Australian businesses to ramp up analytics investments in 2018: IDC

Australian analytics spend

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Australian businesses will give investment in analytics a boost in 2018 in a bid to better use data that has been captured and maintained, according to IDC’s 2017 Asia-Pacific Software Survey.

Big data analytics was the stand-out area for businesses to focus over the next 12-24 months, according to the Australian decision-makers surveyed.

“41 per cent of responding organisations in Australia have deployed some sort of big data analytics initiatives, that’s the current state. Look at the next 12 months, 50 per cent of the respondents say they will increase their investment on big data analytics,” said John Feng, senior market analyst, IDC.

“To add in a bit of context, cloud deployment models, which is another hot topic among IT executives, has a rate of 48 per cent that will increase investment on it. On the top spot, we have infrastructure and security software, on which 53 per cent will increase investment in the next 12 months. Not surprising for the relatively more matured Australian market, where compliance and governance cannot be stressed enough.”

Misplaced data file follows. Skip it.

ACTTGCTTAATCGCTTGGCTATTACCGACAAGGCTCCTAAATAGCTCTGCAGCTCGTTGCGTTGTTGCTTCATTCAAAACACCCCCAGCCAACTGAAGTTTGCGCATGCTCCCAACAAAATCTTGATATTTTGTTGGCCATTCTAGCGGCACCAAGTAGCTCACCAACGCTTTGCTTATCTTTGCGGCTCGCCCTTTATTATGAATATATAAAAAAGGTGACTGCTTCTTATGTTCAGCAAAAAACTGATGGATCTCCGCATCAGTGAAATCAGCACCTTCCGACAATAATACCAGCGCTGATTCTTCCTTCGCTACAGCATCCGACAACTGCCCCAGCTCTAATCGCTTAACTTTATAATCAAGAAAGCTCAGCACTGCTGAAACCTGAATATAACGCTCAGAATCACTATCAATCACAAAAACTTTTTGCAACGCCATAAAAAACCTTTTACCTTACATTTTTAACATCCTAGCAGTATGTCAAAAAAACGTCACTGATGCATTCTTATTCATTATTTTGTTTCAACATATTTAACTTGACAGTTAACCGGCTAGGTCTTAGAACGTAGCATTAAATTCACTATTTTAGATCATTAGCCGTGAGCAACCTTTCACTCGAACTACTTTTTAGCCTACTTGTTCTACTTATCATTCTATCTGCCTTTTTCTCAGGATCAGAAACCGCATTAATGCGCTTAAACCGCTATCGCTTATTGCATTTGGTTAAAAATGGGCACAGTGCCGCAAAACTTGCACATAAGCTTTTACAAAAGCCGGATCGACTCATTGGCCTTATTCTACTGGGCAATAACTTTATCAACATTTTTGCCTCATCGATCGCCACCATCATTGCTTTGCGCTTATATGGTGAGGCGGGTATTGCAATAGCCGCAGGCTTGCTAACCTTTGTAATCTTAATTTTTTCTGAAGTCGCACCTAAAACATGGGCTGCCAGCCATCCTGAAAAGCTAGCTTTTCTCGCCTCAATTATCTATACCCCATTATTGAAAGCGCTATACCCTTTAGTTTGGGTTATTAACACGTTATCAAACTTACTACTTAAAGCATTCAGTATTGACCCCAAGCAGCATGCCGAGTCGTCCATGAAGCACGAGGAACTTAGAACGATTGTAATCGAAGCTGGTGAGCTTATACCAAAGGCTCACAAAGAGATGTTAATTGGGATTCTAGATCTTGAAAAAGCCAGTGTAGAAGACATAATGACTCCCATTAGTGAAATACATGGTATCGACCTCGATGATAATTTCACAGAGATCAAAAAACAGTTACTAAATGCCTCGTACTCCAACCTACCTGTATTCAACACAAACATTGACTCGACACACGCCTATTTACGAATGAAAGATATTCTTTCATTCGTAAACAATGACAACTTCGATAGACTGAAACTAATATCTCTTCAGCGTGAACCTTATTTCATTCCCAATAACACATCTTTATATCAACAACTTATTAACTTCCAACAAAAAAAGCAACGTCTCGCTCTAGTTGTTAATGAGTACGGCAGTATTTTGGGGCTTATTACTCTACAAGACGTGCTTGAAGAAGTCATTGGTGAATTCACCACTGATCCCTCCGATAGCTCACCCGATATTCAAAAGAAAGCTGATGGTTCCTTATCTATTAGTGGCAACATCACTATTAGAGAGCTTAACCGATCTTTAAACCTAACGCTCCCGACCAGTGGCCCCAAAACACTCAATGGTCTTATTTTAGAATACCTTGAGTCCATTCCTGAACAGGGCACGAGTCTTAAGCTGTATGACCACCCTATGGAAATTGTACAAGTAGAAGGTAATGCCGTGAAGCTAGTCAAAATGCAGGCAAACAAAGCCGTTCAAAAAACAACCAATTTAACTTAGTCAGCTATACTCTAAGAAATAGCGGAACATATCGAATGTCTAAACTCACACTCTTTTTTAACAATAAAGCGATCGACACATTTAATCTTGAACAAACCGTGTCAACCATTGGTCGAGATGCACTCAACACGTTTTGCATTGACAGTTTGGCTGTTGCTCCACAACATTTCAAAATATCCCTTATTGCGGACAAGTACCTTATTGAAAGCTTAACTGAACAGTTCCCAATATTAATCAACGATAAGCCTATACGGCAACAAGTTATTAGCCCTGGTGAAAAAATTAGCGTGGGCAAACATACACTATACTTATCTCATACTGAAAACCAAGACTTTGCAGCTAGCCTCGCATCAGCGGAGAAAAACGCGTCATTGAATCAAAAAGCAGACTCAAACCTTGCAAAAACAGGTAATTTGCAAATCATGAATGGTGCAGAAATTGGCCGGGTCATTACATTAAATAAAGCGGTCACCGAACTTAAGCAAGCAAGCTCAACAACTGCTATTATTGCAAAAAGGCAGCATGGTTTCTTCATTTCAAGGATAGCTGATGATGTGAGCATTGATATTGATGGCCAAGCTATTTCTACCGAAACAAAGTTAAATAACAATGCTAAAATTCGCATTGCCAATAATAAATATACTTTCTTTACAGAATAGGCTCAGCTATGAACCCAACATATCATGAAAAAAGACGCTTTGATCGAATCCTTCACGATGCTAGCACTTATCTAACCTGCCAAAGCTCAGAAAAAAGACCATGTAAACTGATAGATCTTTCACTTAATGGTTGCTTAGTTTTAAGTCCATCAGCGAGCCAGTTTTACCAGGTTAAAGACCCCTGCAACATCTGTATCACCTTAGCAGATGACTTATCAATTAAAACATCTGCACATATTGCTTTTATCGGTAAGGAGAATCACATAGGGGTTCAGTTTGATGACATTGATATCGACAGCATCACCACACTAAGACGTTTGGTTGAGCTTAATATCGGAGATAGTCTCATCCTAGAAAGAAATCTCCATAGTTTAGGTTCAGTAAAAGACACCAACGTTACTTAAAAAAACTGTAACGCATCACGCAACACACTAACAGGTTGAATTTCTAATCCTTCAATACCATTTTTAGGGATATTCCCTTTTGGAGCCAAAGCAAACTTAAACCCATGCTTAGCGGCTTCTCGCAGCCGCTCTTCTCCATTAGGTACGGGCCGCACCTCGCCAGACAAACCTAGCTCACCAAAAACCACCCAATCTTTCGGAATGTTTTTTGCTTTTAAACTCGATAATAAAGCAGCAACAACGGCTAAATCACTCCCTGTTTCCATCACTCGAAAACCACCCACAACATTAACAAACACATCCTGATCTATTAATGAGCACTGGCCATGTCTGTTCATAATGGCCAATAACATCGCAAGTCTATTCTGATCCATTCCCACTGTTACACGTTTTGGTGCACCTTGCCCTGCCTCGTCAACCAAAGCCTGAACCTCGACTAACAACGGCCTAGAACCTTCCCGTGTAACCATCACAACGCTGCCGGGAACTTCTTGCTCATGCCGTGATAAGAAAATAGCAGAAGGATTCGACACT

In recent years, a number of factors have enabled the collection of an enormous amount of data in almost all aspects of business and production activities, including the proliferation of data-generating sensors, the declining unit price of storage, the interconnectivity of endpoints, the adoption of cloud, and the development of the digital economy.

Demand for big data analytics is now being driven by the increasing involvement of line-of-business in technology adoption to derive deeper insights into everyday operations, the development of edge computing, and the flexibility of the cloud consumption model.

“To take advantage of the demand for data analytics, vendors must ensure the data generated is ready for aggregated analysis and automatic processing. From a solution point of view, capability to integrate with multiple data sources and perform real-time, reiterative business-specific analytics that feeds back to the production process will be very appealing to end users,” Feng said.

“Customers will be demanding analytics capabilities that can provide a simple, flexible, unified view of multiple data sources that ultimately lead to measurable business outcomes.”

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